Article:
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A billboard put up by the Baton Rouge Police Union is seen August 12, 2020 within eyeshot of Baton Rouge Police headquarters on Airline Highway.

In July 2020, several billboards appeared across our city touting crime statistics in Baton Rouge, sponsored by the local police union. In a letter to the editor, Tammy Rivault asserts that by objecting to these billboards last summer, I missed “the perfect opportunity to own the statistics, support police, and have a call to action in crime-riddled neighborhoods."

My expressed disapproval of these billboards was not grounded in my failure to “recognize crime rates,” as the writer states. Rather, I was troubled by the pointless and divisive nature of these advertisements, which only detract from the efforts of our police officers.

As mayor-president, I have consistently supported the needs of law enforcement. Over the last four years, Baton Rouge has invested more than $27 million in state-of-the-art equipment and technology, including new vehicles, the Real-Time Crime Center, and body cameras. In 2020, our Metro Council awarded what I hope is the first of several pay increases for Baton Rouge officers.

Also, while overall crime has declined during my tenure, I fundamentally disagree with the idea that any single person or group “owns” what happens in our community, whether the statistics are positive or negative. Collaboration represents our best chance to leverage resources and improve outcomes, and I have worked to improve the lives of citizens and advance collective progress of our community by inspiring unity and facilitating cooperation. Fortunately, and not by chance, the data shows our community’s combined efforts to reduce crime are working.

From 2019 to 2020, crime overall in Baton Rouge dropped 7.3%. Property crime is down 9.15% from the previous year, and despite the adverse impact of the pandemic, Baton Rouge remains on a positive trajectory in our efforts to reduce violent crime. From 2017-2020, violent crime overall has decreased by 16.48%.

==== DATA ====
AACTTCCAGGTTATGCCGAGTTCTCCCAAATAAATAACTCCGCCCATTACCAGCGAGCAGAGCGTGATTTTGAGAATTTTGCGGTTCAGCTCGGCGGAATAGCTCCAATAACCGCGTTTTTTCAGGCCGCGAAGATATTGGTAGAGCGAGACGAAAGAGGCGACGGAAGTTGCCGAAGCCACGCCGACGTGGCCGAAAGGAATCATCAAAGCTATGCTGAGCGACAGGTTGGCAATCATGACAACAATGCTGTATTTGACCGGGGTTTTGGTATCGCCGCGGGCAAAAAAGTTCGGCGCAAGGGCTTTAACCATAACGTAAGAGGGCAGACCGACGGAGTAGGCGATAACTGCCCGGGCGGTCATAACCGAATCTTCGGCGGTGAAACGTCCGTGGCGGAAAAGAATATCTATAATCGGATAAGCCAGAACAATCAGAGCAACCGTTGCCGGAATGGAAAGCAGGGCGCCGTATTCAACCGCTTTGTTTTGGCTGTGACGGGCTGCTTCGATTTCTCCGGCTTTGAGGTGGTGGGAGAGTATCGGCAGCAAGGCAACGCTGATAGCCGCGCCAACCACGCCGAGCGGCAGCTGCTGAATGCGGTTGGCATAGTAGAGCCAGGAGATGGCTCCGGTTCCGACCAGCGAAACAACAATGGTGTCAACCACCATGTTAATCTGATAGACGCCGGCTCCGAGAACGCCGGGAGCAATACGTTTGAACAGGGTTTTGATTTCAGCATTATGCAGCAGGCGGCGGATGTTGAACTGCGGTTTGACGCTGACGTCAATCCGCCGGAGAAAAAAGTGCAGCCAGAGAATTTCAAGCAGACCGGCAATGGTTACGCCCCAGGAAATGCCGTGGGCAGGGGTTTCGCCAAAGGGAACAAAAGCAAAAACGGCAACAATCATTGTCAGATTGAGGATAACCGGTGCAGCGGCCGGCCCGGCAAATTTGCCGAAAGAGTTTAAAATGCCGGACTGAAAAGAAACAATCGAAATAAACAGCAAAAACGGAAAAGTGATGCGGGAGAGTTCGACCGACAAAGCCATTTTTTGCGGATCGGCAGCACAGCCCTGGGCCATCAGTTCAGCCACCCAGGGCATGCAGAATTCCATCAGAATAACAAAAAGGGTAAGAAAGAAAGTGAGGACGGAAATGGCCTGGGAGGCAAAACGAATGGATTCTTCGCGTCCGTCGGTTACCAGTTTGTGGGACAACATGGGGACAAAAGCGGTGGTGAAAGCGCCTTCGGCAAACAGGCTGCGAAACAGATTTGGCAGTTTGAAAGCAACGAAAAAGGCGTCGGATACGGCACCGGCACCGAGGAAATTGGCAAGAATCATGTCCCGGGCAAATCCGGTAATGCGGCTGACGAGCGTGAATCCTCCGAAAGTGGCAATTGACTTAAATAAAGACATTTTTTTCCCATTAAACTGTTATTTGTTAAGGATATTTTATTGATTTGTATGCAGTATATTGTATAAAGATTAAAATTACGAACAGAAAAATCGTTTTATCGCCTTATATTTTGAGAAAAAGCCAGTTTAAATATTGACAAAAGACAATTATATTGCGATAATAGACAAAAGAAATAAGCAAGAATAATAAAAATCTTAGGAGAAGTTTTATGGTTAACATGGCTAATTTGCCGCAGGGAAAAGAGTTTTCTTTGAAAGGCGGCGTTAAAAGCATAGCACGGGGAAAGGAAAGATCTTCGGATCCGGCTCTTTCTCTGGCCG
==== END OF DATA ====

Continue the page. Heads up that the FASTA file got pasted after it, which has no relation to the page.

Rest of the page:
Nevertheless, our responsibility for the safety of every citizen compels us to focus our attention on violent crime. From 2019 to 2020, Baton Rouge experienced a 1.01% increase in violent crime overall, and like similar communities across the country, homicide rates in the city increased significantly. Likewise, considering that almost half the homicides that occurred in Baton Rouge in 2020 took place either inside or on the property of a residence, we are confronted with a difficult truth.

Ridding our city of violence requires us to look beyond how we police our streets. It requires us to deal with socio-economic challenges, mental health issues, domestic violence, substance abuse, and other underlying causes that frequently trigger violent crime. These conditions have been exasperated by the pandemic, not only in Baton Rouge, but across the country.

In Baton Rouge, we are having difficult but straightforward conversations about these complex issues. We are taking swift and thoughtful action. Rather than relying solely on better policing, we are implementing holistic initiatives that address the underlying causes of crime, such as our Safe, Hopeful, Healthy Initiative.



Baton Rouge

Letter: Broome, EBR missed chance to own statistics, back police to fight crime